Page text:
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Posts Tagged ‘cholines’

Reporter and Curator: Dr. Sudipta Saha, Ph.D.

The prostate has long been known to exhibit unique metabolite profiles. In the last decade, advances in nuclear magnetic resonance spectroscopy and mass spectrometry have been applied toward identifying metabolic alterations in prostate cancer that may provide clinically useful biomarkers. As with genomics and proteomics, advances in technology and bioinformatics have led to the application of metabolomic profiling to prostate cancer—the high throughput evaluation of a large complement of metabolites in the prostate and how they are altered by disease perturbations. Recently, high profile publications have drawn attention to the potential of metabolomic analysis to identify biomarkers for early detection or disease progression from readily accessible body fluids as well as tissue specimens from biopsy and surgery.

Worldwide, the number of prostate cancer cases is approaching one million, and it is the sixth leading cause of cancer deaths in men. Both incidence and mortality are increasing in many traditionally low risk countries in Asia, and Central and Eastern Europe. Testing with serum prostate specific antigen has contributed to decreases in prostate cancer mortality in many developed countries, but the test and the diagnostic paradigm suffer from a number of problems, including low specificity of prostate specific antigen, inability to specify a cut-point below which cancer is unlikely, non-trivial false-negative rate for prostate biopsy, and over-diagnosis and over-treatment of relatively indolent tumors with low potential for morbidity or death if left untreated. For men diagnosed with prostate cancer, a number of algorithms primarily based on tumor pathology and prostate specific antigen are available to predict the likely clinical outcome. Although these prediction tools generally work well, there is still significant variability in outcomes for men at both the low and high end of the risk spectrum. Although distinct metabolic characteristics of the prostate have long been known, global metabolomic profiling of prostate cancer is at an early stage.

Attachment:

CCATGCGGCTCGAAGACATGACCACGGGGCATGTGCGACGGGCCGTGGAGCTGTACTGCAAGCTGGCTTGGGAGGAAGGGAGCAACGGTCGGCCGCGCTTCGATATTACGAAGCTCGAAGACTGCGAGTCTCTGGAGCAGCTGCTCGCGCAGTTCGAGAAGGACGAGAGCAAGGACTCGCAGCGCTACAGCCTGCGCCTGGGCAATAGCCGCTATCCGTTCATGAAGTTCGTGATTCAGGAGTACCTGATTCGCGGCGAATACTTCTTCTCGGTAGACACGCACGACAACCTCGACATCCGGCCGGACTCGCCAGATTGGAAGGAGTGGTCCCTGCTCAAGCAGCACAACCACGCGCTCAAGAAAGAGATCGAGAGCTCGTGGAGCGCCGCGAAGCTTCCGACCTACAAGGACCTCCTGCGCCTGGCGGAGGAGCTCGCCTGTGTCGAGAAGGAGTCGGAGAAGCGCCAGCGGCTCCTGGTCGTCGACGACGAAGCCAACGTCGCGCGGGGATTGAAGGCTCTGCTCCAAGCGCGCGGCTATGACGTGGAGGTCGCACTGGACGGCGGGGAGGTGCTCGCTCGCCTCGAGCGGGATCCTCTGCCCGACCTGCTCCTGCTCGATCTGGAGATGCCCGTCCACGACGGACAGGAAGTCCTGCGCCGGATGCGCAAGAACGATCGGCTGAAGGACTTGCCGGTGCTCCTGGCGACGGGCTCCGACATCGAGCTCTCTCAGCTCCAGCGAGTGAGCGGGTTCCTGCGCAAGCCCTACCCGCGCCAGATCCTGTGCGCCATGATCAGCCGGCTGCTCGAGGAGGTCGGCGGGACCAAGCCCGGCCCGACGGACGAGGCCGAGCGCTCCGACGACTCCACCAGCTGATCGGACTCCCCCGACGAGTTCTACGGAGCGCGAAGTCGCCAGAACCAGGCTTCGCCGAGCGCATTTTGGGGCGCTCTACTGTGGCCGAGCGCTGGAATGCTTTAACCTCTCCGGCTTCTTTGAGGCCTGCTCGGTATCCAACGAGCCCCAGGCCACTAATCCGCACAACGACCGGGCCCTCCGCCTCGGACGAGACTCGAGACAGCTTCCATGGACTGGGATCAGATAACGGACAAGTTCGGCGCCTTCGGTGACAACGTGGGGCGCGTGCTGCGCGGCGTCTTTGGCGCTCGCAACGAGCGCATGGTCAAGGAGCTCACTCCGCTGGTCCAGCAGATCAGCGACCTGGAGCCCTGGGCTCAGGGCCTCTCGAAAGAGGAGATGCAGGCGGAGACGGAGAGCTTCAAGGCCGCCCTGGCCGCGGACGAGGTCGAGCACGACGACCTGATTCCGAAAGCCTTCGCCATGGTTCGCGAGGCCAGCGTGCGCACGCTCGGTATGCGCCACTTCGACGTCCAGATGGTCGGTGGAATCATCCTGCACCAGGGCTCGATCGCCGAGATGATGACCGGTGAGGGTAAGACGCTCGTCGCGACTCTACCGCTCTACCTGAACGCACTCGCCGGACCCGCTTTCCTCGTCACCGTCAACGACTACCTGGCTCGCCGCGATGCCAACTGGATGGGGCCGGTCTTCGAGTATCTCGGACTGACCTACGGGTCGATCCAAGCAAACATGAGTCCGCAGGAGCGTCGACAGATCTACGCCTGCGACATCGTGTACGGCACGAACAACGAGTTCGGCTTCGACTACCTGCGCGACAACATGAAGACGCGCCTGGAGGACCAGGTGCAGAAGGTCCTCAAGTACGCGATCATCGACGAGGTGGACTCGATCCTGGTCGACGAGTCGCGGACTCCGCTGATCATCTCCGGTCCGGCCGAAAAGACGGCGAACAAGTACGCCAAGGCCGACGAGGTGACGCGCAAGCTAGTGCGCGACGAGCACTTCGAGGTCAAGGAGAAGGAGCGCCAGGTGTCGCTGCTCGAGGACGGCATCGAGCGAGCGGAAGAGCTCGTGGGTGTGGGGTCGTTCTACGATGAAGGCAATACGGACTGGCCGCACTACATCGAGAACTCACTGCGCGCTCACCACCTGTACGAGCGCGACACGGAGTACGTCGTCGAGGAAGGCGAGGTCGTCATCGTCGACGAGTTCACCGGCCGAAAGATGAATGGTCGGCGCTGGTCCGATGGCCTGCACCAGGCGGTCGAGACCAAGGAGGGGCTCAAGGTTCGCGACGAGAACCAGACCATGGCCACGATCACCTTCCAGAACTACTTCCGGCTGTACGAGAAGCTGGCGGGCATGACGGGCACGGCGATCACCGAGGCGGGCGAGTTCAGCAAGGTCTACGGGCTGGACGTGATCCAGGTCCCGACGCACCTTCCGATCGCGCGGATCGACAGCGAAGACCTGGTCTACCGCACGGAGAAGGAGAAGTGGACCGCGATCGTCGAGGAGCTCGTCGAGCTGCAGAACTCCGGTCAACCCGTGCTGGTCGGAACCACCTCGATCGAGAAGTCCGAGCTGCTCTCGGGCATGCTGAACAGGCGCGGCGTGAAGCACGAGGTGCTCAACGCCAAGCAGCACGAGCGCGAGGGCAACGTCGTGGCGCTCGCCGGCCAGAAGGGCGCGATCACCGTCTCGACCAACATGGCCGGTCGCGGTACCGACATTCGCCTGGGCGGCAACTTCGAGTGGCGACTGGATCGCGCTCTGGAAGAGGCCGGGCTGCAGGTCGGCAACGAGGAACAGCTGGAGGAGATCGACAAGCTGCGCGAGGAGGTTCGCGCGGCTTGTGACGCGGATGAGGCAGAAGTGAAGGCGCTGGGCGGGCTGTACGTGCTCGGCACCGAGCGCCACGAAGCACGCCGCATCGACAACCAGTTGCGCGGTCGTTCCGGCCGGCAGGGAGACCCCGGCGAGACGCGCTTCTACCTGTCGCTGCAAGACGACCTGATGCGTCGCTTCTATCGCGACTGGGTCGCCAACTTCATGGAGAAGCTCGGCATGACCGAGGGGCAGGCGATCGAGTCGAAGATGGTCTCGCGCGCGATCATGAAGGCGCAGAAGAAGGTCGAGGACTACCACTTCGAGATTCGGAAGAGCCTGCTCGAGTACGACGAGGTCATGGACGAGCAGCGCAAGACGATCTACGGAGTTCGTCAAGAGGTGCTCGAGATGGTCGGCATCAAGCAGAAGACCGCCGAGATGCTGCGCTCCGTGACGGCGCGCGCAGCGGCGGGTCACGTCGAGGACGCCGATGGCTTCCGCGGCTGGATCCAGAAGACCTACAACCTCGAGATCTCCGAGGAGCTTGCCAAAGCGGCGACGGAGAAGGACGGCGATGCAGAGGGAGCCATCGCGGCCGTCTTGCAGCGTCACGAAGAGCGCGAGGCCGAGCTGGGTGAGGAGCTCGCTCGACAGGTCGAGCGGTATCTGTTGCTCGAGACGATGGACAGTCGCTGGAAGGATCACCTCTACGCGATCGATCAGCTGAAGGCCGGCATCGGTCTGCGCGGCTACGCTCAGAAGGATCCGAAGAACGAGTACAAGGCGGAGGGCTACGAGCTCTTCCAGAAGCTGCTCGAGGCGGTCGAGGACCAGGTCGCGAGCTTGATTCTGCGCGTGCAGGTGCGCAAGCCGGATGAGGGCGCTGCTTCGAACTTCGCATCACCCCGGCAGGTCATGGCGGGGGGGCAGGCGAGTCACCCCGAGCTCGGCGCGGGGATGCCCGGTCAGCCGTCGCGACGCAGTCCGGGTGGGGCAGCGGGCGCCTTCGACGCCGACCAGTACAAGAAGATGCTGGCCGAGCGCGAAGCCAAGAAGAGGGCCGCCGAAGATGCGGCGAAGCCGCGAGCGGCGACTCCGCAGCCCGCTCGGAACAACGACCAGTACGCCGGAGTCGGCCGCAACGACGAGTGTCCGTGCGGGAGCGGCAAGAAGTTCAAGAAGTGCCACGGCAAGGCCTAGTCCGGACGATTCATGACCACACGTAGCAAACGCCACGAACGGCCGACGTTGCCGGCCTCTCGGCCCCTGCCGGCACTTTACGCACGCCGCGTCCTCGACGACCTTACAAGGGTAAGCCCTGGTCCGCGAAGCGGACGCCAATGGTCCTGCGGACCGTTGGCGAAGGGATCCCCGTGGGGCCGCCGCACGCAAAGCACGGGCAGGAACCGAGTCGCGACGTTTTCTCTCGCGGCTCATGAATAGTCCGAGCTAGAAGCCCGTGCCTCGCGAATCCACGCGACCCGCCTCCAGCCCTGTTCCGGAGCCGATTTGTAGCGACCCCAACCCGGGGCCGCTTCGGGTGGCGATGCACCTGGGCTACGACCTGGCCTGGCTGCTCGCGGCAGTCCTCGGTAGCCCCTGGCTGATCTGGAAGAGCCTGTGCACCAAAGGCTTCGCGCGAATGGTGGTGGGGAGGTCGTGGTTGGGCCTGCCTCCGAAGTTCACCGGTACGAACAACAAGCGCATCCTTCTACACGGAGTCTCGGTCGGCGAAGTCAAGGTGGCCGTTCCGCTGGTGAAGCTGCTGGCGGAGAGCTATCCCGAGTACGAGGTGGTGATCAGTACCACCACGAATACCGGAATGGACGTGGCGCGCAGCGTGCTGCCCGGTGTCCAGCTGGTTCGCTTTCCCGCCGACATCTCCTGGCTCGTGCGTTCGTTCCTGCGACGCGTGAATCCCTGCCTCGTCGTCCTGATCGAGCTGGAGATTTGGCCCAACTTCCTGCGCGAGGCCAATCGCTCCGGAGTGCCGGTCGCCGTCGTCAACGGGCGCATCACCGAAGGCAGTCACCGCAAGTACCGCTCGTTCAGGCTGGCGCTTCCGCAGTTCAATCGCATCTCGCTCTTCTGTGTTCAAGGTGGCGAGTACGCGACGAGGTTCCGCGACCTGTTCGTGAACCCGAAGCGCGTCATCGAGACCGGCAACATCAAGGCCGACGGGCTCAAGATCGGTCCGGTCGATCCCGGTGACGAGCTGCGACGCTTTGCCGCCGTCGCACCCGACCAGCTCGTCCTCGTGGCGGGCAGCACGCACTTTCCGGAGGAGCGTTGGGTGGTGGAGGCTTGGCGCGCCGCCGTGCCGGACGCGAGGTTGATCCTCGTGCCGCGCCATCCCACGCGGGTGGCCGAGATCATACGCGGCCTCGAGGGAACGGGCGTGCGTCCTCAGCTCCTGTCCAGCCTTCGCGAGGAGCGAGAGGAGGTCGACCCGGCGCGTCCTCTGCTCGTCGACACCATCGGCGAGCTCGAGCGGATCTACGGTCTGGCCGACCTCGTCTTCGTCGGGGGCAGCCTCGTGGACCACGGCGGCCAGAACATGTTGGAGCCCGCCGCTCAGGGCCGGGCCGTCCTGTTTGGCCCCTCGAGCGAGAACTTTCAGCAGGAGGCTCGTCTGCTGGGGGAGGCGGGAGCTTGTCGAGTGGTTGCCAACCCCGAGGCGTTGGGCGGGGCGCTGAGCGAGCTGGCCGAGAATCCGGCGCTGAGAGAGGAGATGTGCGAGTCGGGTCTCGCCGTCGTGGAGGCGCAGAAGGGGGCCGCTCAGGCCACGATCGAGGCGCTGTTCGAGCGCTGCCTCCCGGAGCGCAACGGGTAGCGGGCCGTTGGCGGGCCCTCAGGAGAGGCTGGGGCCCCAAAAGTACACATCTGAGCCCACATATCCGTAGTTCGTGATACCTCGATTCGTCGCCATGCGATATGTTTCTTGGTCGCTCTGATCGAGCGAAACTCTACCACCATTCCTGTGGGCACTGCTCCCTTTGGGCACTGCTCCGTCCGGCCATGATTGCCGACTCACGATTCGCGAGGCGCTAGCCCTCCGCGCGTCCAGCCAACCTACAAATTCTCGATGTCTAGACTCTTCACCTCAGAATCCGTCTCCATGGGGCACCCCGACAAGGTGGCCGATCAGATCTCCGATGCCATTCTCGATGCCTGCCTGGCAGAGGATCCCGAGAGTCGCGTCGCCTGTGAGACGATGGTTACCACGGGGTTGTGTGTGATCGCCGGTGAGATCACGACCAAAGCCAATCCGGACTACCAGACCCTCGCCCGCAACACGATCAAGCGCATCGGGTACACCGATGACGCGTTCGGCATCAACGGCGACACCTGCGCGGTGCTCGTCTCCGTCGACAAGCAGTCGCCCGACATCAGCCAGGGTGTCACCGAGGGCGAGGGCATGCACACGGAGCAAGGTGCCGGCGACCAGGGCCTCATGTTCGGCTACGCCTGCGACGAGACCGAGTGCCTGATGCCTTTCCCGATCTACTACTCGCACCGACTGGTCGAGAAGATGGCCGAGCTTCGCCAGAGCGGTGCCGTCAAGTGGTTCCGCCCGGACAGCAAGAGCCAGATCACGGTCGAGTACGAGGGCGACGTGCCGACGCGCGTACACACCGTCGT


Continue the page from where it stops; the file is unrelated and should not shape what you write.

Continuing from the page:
Studies of the metabolic alterations associated with prostate cancer have demonstrated characteristic decreases in citrate and polyamines, and increases in cholines, glycerophospholipids, lactate, and components of a number of pathways of amino acid metabolism. Results for sarcosine have been prominent but inconsistent. However, it is likely that inconsistent findings are not unique to sarcosine. Rather, the attention given to sarcosine has resulted in reports of validation efforts focused on this molecule, whereas reports from other metabolomic profiling studies have focused on discovery and have not emphasized null associations. Metabolite profiles with potential relevance to prostate cancer biology have been identified in tissue, bone, urine, expressed prostatic fluid, and plasma, and have correlated with clinical progression as well as established prognostic attributes. Given the relatively low cost of metabolomic profiling compared with the other ‘omics’ disciplines, and the parallel advances being made in molecular magnetic resonance imaging, metabolomics has great potential for application to detection of clinically significant disease and monitoring disease progression, in both the active surveillance and post-treatment settings. In addition, because of their functional significance, metabolomic biomarkers or profiles hold particular promise for addressing one of the current challenges to personalized medicine: co-development of targeted therapeutics and companion diagnostics.

Source References:

http://www.ncbi.nlm.nih.gov/pubmed/21930089

http://people.ucalgary.ca/~adeleon/paper_prostate.pdf

http://www.ctsi.ufl.edu/wp-content/uploads/2012/06/DeFeo-2011-A-decade-in-prostate.pdf

http://www.fasebj.org/cgi/content/meeting_abstract/21/6/A768-c

http://onlinelibrary.wiley.com/doi/10.1002/pros.22704/abstract

http://dept.stat.lsa.umich.edu/~gmichail/journal.pone.0021417.pdf

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